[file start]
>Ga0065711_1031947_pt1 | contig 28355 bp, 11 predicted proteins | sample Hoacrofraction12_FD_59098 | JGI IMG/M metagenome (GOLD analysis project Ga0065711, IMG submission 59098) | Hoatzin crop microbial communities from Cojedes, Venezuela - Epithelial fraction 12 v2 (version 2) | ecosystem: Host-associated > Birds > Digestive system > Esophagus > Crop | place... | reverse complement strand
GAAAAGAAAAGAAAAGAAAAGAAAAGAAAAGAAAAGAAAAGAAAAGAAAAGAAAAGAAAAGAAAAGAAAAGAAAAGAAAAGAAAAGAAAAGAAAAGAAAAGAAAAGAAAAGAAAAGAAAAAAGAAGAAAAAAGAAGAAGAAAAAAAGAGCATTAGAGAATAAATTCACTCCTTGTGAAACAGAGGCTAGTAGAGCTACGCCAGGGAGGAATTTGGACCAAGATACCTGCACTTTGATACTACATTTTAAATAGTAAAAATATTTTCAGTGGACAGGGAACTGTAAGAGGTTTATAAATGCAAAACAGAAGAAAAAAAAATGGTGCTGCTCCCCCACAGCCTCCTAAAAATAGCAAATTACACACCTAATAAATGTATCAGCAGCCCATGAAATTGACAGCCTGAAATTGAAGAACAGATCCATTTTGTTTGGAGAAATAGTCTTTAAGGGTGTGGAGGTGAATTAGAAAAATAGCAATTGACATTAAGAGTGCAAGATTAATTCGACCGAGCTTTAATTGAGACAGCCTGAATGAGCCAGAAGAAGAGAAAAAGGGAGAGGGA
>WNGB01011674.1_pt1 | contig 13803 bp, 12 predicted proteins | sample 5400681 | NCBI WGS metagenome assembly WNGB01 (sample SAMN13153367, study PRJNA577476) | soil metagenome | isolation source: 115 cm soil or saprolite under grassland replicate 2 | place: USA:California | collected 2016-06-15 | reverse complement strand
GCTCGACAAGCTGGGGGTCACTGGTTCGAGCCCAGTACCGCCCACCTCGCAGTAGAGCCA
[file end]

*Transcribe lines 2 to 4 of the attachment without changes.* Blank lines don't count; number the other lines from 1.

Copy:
GAAAAGAAAAGAAAAGAAAAGAAAAGAAAAGAAAAGAAAAGAAAAGAAAAGAAAAGAAAAGAAAAGAAAAGAAAAGAAAAGAAAAGAAAAGAAAAGAAAAGAAAAGAAAAGAAAAGAAAAAAGAAGAAAAAAGAAGAAGAAAAAAAGAGCATTAGAGAATAAATTCACTCCTTGTGAAACAGAGGCTAGTAGAGCTACGCCAGGGAGGAATTTGGACCAAGATACCTGCACTTTGATACTACATTTTAAATAGTAAAAATATTTTCAGTGGACAGGGAACTGTAAGAGGTTTATAAATGCAAAACAGAAGAAAAAAAAATGGTGCTGCTCCCCCACAGCCTCCTAAAAATAGCAAATTACACACCTAATAAATGTATCAGCAGCCCATGAAATTGACAGCCTGAAATTGAAGAACAGATCCATTTTGTTTGGAGAAATAGTCTTTAAGGGTGTGGAGGTGAATTAGAAAAATAGCAATTGACATTAAGAGTGCAAGATTAATTCGACCGAGCTTTAATTGAGACAGCCTGAATGAGCCAGAAGAAGAGAAAAAGGGAGAGGGA
>WNGB01011674.1_pt1 | contig 13803 bp, 12 predicted proteins | sample 5400681 | NCBI WGS metagenome assembly WNGB01 (sample SAMN13153367, study PRJNA577476) | soil metagenome | isolation source: 115 cm soil or saprolite under grassland replicate 2 | place: USA:California | collected 2016-06-15 | reverse complement strand
GCTCGACAAGCTGGGGGTCACTGGTTCGAGCCCAGTACCGCCCACCTCGCAGTAGAGCCA